Geology in the Parks home NPS home USGS home Black National Park Service/US Geological Survey

Domains of the North Cascades

Terranes of the North Cascades

Rocks of the Methow Domain

Sandstone beds in the Methow
Late summer snow highlights beds of sandstone from the Methow Ocean (Harts Pass Formation). Looking south along the Cascade Crest from Mount Winthrop.
spacer image The east-bound traveler, leaving the canyons that drain the hard rocks of the Metamorphic Core Domain, and looking out across the broad valley of the Methow, is struck by the change in scenery. From alpine to pastoral, from cascading water to broad meandering river, and from rocky peaks sheltering perpetual snowfields and glaciers to rocky but rounded and dry hillsides. Climate is the main actor in this scenic transformation. By the time previously water-rich clouds arrive over the valleys of the Methow River area, they have dropped much of their moisture as rain and snow in the process of rising over the North Cascades.
spacer image But bedrock also plays an important supporting role. Much of the Methow Domain consists of unmetamorphosed marine sandstone and shales deposited in submarine fans at the edge of a continent. Overlying these continent-derived rocks are sandstone and conglomerate deposited by streams and mixed with volcanic rocks of an arc. The unmetamorphosed sedimentary and minor volcanic arc rocks rocks surrender to erosion more readily than their harder, metamorphic cousins to the west. Included in the domain is the ocean floor of slightly metamorphosed basalt, which received these sediments. Compared to the jumbled and broken beds of rocks in the domains to the west, the beds in rocks of the Methow Domain display a great deal more order. Over broad areas, sedimentary beds are stacked, one on top of the other, in the same order they were deposited. Well, not totally, because fossils and sedimentary structures indicate the rocks have been strongly folded, and in some areas faulted (see Breaking and Folding the Rocks). Nonetheless, the sequence in general represents deposits from an ocean basin that gradually filled up. The rocks of the Methow Domain were lovingly studied by Julian Barksdale, Professor of Geology at the University of Washington, from 1936 until his death in 1983. We have since learned a few more details, but the basic framework was established by Barksdale.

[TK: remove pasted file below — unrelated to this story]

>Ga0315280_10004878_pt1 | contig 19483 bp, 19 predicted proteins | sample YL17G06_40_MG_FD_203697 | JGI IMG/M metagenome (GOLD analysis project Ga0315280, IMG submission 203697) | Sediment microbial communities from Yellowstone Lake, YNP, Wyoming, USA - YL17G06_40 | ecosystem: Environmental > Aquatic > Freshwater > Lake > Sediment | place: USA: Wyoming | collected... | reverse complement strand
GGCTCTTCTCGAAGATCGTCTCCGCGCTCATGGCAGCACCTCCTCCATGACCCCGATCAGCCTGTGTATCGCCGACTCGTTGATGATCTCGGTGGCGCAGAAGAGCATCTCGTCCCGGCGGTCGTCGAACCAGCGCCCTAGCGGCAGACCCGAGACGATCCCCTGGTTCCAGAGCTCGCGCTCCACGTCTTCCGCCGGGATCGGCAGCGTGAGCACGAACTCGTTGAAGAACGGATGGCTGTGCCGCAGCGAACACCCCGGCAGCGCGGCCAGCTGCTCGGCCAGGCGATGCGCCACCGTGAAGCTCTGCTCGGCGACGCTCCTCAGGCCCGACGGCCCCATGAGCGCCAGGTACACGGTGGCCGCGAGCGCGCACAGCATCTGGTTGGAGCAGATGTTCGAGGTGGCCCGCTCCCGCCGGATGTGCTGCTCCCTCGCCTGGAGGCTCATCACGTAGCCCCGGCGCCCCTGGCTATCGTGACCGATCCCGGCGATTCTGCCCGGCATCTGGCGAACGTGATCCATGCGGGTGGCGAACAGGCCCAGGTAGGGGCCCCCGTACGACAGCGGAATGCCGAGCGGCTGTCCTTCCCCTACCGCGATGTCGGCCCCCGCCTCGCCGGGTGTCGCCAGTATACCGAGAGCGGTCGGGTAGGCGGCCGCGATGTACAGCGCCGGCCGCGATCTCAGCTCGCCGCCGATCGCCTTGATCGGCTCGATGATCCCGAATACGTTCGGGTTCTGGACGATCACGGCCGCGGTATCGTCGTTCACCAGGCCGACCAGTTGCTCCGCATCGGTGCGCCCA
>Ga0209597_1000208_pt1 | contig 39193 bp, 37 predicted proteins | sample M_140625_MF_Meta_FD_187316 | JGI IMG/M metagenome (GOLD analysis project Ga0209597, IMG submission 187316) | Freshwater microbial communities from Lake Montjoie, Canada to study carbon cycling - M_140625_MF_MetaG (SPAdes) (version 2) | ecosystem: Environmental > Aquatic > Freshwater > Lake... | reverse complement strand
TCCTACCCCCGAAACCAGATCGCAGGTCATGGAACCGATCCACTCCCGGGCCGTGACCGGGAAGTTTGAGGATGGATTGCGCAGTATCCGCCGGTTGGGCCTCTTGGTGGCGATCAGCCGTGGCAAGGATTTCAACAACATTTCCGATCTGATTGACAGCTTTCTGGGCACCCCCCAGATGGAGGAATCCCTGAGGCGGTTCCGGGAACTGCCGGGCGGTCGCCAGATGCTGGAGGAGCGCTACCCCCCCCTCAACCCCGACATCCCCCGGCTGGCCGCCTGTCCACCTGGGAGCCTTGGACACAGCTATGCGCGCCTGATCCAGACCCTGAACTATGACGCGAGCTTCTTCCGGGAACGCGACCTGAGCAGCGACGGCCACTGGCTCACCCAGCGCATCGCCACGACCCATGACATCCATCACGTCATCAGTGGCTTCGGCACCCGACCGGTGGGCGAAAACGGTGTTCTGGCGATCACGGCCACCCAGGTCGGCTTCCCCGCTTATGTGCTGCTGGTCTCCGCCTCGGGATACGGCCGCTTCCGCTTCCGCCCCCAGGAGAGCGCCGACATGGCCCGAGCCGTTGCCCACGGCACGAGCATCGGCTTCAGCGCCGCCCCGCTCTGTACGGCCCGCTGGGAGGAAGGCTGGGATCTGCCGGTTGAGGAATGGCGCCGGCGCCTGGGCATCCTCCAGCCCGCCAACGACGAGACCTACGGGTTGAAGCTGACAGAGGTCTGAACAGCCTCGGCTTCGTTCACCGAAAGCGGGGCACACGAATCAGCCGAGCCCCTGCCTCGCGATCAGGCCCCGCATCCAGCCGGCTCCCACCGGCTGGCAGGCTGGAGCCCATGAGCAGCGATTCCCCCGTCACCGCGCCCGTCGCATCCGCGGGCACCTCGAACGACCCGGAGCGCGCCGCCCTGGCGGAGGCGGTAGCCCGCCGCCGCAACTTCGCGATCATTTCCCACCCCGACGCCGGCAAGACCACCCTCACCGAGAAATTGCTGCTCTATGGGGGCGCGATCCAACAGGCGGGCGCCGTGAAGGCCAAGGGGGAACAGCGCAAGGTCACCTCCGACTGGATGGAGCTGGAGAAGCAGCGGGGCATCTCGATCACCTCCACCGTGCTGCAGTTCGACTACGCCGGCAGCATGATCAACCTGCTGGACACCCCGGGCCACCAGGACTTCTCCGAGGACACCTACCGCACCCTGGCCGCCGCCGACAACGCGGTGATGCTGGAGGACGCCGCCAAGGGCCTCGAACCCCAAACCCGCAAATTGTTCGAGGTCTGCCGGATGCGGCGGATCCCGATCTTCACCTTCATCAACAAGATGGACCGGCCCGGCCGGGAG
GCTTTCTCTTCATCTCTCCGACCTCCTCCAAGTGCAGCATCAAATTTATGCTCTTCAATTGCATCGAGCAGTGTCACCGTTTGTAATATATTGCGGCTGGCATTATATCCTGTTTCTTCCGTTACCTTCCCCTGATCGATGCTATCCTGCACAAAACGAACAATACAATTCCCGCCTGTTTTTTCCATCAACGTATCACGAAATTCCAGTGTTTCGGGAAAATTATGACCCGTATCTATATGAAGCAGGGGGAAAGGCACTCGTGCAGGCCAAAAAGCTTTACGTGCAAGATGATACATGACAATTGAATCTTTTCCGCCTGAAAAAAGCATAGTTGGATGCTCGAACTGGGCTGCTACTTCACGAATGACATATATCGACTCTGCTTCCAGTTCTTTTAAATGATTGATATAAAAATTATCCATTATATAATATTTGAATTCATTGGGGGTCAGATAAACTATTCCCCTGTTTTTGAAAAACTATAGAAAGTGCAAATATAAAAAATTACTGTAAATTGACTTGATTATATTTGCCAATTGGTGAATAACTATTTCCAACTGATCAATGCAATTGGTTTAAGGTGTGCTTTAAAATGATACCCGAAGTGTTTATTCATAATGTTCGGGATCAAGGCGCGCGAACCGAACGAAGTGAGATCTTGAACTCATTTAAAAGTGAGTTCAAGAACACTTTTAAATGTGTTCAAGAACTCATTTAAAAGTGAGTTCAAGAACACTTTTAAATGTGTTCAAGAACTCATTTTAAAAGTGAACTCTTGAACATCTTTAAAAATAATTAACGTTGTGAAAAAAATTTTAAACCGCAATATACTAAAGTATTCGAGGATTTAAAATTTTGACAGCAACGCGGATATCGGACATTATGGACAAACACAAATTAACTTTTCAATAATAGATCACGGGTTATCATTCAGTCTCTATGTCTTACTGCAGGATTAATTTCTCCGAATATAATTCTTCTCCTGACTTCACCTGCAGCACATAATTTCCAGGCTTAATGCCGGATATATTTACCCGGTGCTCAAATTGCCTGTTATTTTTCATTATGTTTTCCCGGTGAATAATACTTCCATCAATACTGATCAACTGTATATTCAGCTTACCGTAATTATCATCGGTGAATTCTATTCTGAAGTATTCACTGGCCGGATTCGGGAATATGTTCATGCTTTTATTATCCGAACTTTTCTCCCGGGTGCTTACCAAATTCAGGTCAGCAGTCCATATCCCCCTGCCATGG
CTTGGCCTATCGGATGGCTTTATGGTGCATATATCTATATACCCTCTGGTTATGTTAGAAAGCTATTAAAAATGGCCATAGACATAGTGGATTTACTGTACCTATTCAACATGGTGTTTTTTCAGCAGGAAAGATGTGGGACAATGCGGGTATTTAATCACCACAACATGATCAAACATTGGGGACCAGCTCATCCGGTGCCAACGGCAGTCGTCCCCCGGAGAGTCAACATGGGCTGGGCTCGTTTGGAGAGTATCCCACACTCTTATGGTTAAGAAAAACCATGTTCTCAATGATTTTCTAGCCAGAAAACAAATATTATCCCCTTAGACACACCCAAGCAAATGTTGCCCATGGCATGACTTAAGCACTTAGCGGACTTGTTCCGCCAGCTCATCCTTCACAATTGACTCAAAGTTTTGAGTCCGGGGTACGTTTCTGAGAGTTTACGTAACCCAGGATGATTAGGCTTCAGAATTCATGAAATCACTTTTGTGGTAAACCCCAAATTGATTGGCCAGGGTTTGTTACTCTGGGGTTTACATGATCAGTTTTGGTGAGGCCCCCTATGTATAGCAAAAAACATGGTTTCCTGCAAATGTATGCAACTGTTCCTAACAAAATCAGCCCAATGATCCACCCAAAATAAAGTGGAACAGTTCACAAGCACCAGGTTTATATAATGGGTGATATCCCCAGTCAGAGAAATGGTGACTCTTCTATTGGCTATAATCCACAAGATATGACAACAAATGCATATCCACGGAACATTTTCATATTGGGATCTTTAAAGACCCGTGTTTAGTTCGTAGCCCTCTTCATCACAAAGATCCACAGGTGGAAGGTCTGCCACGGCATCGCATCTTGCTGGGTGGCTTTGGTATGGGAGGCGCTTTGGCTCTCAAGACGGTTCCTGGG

Visit the terranes of the Methow Domain
or continue to Annealing the Parts: Metamorphism

| North Cascades geology home | North Cascades National Park home |
| Geologic & Field Trip Maps | Geology field trip | Site contents |
North Cascades horizontal bar
| USGS Geology in the Parks home | NPS Park Geology Tour home |

This site is a cooperative endeavor of the
US Geological Survey Western Earth Surface Processes Team
and the National Park Service.
Please share your comments and suggestions with us!
parkgeology@den.nps.gov

http://www.nature.nps.gov/grd/usgsnps/noca/tmethdom.html
This page was last updated on 12/1/99
preloading image


Material in this site has been adapted from a new book, Geology of the North Cascades: A Mountain Mosaic by R. Tabor and R. Haugerud, of the USGS, with drawings by Anne Crowder. It is published by The Mountaineers, Seattle